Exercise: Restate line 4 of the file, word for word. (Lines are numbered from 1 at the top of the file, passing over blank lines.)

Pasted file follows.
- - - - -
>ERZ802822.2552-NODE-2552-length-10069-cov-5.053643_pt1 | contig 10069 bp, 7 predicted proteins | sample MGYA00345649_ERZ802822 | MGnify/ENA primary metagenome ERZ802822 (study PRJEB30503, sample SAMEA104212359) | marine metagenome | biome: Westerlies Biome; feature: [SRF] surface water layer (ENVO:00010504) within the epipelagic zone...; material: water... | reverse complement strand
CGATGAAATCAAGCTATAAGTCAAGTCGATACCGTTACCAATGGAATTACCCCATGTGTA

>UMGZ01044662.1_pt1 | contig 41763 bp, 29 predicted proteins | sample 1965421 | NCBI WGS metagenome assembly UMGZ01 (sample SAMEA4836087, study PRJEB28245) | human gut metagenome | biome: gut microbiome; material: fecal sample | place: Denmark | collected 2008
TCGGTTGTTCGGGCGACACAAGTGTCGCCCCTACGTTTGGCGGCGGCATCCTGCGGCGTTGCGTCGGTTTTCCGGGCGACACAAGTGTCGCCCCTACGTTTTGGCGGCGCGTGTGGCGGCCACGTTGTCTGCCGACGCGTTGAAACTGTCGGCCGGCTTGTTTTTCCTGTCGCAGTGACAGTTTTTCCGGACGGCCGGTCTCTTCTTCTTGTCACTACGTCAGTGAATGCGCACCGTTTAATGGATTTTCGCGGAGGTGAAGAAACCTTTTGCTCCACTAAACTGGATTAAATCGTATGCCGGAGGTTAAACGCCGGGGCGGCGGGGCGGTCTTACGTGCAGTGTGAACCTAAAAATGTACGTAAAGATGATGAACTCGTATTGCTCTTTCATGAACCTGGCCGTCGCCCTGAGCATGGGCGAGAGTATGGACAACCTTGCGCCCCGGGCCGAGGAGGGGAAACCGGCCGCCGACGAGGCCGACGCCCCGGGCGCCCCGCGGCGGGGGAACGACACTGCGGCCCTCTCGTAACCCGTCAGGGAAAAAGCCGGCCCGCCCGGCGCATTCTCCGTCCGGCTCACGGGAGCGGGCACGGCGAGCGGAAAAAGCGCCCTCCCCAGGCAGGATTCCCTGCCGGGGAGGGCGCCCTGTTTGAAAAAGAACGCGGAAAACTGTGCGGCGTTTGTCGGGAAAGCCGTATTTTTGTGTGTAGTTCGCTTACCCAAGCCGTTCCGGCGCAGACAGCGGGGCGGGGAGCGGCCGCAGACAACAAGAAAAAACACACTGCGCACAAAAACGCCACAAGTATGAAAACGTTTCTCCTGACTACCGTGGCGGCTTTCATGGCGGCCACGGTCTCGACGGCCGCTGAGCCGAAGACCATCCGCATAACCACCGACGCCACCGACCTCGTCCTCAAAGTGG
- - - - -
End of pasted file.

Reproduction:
TCGGTTGTTCGGGCGACACAAGTGTCGCCCCTACGTTTGGCGGCGGCATCCTGCGGCGTTGCGTCGGTTTTCCGGGCGACACAAGTGTCGCCCCTACGTTTTGGCGGCGCGTGTGGCGGCCACGTTGTCTGCCGACGCGTTGAAACTGTCGGCCGGCTTGTTTTTCCTGTCGCAGTGACAGTTTTTCCGGACGGCCGGTCTCTTCTTCTTGTCACTACGTCAGTGAATGCGCACCGTTTAATGGATTTTCGCGGAGGTGAAGAAACCTTTTGCTCCACTAAACTGGATTAAATCGTATGCCGGAGGTTAAACGCCGGGGCGGCGGGGCGGTCTTACGTGCAGTGTGAACCTAAAAATGTACGTAAAGATGATGAACTCGTATTGCTCTTTCATGAACCTGGCCGTCGCCCTGAGCATGGGCGAGAGTATGGACAACCTTGCGCCCCGGGCCGAGGAGGGGAAACCGGCCGCCGACGAGGCCGACGCCCCGGGCGCCCCGCGGCGGGGGAACGACACTGCGGCCCTCTCGTAACCCGTCAGGGAAAAAGCCGGCCCGCCCGGCGCATTCTCCGTCCGGCTCACGGGAGCGGGCACGGCGAGCGGAAAAAGCGCCCTCCCCAGGCAGGATTCCCTGCCGGGGAGGGCGCCCTGTTTGAAAAAGAACGCGGAAAACTGTGCGGCGTTTGTCGGGAAAGCCGTATTTTTGTGTGTAGTTCGCTTACCCAAGCCGTTCCGGCGCAGACAGCGGGGCGGGGAGCGGCCGCAGACAACAAGAAAAAACACACTGCGCACAAAAACGCCACAAGTATGAAAACGTTTCTCCTGACTACCGTGGCGGCTTTCATGGCGGCCACGGTCTCGACGGCCGCTGAGCCGAAGACCATCCGCATAACCACCGACGCCACCGACCTCGTCCTCAAAGTGG